Photo of Aubree Aguinaga

Aubree Aguinaga

  • Hosted by The Bronx Defenders
  • Sponsored by Paul Weiss, Rifkind, Wharton & Garrison LLP
  • Service location Bronx, New York
  • Law school Emory University School of Law
  • Issue area Criminal Justice Reform, Human Rights
  • Fellowship class year 2022
  • Program Design Your Own Fellowship

The Project

Aubree (she/her/hers) represents New York City pre-trial detainees during disciplinary hearings and provides advocacy and education to meet the needs of low-income individuals experiencing human rights issues at Rikers Island.

Recent New York City policy allows counsel during jail disciplinary hearings for the first time, presenting an immediate need for research, education, data, and representation for low-income people of color who cannot afford bail in the Bronx. Bail amounts are 35% higher for people of color than White people, and individuals who cannot afford bail are four times more likely to receive a longer prison sentence since infractions can be introduced in bail applications and trigger new charges.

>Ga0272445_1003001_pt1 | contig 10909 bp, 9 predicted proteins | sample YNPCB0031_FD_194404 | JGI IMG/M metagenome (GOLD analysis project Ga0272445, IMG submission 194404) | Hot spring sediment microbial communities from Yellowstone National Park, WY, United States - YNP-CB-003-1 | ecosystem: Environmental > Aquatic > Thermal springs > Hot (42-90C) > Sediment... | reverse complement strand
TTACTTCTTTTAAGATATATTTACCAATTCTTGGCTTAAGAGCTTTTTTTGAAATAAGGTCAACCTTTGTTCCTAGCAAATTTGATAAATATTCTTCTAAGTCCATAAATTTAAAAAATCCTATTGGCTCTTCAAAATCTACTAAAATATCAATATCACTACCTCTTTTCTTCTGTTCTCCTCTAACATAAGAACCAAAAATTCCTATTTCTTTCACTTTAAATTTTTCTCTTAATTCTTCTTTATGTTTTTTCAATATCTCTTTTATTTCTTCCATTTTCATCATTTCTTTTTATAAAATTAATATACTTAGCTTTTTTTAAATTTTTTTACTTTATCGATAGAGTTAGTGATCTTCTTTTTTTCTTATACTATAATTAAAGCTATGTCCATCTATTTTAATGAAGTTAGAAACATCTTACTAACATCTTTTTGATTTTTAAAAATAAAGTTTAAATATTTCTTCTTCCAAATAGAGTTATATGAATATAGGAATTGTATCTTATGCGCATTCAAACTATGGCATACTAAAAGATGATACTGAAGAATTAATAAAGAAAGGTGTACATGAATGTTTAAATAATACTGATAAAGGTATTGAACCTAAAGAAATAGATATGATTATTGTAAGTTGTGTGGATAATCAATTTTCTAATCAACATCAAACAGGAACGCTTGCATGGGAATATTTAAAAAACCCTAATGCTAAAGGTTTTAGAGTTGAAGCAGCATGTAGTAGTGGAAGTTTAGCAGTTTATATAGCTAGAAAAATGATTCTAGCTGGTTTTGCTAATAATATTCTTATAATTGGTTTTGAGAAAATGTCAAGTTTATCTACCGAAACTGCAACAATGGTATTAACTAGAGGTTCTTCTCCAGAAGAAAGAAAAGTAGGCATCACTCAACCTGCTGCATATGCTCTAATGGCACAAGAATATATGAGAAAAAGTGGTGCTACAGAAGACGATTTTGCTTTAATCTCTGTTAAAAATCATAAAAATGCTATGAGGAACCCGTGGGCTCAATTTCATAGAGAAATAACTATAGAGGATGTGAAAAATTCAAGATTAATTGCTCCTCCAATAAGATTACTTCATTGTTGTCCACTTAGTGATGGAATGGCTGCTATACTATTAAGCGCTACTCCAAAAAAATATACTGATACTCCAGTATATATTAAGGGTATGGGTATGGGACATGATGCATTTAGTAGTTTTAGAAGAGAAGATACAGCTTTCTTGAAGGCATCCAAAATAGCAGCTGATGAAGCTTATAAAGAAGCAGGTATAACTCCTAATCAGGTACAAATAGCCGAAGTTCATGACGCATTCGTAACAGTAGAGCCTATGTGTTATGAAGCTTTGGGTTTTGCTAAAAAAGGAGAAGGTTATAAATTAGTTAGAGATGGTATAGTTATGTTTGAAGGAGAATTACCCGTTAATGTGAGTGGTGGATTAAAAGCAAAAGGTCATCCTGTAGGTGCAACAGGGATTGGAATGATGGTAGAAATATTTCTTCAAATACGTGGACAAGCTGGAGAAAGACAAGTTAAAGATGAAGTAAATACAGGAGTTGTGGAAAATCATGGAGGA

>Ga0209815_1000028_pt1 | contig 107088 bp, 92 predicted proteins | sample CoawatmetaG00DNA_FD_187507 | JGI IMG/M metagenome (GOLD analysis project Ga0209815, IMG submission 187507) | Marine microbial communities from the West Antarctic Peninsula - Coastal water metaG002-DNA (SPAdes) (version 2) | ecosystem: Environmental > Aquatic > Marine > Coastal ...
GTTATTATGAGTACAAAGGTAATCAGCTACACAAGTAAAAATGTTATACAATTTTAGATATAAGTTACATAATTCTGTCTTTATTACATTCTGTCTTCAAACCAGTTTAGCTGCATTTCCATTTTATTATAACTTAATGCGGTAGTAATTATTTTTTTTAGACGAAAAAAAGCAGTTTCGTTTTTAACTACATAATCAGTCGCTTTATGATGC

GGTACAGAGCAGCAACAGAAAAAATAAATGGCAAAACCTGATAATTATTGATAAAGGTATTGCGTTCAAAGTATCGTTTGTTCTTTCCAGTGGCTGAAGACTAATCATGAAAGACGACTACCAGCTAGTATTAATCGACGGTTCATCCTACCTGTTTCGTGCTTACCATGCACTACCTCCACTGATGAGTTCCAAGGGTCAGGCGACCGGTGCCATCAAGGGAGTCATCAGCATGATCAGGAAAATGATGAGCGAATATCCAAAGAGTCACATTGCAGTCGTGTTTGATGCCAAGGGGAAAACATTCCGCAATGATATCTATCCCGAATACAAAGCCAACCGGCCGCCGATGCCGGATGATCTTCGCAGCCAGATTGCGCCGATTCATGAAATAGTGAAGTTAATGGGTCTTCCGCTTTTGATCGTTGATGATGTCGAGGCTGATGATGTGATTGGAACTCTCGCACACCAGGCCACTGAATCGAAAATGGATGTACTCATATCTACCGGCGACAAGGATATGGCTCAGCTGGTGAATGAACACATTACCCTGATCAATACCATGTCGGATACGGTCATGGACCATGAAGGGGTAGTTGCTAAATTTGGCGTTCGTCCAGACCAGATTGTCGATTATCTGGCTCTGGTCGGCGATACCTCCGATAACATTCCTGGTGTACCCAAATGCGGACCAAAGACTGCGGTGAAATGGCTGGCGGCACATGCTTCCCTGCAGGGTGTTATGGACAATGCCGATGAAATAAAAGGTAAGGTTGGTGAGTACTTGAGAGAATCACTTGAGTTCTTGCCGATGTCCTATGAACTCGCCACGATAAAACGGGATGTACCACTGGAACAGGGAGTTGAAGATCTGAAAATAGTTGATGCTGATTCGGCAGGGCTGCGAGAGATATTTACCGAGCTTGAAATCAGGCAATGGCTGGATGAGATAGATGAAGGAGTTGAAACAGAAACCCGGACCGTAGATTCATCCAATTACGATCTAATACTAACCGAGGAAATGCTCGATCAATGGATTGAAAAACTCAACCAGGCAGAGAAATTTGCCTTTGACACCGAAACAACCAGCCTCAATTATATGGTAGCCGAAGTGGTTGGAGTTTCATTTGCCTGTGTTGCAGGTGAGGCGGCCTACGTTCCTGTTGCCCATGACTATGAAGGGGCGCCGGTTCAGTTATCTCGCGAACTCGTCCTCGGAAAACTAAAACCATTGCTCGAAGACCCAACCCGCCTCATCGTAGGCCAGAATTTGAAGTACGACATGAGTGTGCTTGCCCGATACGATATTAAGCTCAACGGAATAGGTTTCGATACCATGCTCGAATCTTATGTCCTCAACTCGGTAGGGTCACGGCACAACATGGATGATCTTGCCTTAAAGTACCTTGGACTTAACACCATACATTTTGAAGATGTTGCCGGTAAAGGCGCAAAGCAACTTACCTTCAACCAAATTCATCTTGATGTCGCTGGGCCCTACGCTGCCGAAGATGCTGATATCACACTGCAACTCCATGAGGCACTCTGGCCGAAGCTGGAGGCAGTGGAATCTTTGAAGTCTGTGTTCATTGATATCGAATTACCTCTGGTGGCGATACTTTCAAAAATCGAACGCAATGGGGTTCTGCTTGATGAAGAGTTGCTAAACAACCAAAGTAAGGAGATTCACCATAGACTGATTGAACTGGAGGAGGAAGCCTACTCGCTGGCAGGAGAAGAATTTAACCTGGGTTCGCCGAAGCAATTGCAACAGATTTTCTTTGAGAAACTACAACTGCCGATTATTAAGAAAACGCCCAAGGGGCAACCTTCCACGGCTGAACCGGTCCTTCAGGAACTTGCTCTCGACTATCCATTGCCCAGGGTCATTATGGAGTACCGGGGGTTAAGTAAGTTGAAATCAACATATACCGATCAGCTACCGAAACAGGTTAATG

Aubree grew up in a primarily Cuban environment and recognized how her privilege differed from her community members, who were Afro-Latinx or Indigenous. While they shared a similar community, culture, education, and upbringing, she recognized she was treated differently than people she loved, who experienced the effects of institutional racism, incarceration, and barriers to justice in a way she did not due to the color of their skin.

Fellowship Plans

Aubree will create educational training programs for lawyers on disciplinary hearing rights, provide legal representation for clients in disciplinary hearings, and provide oversight by suing Rikers and the Department of Corrections (DOC) to challenge human rights violations. She will monitor the DOC’s shared data and combine it with her observed data to determine the efficacy of its new disciplinary hearing procedures. She will structure litigation to focus on implementing strategies that lay the foundation for broader systemic relief.

My Equal Justice Works Fellowship has afforded me the opportunity to serve members of the Bronx, the poorest congressional district and the borough with the largest Latinx population. I want to directly support Latinx communities by elevating the voices of the Bronx through advocacy in the plight of mass incarceration.

Aubree Aguinaga /
2022 Equal Justice Works Fellow

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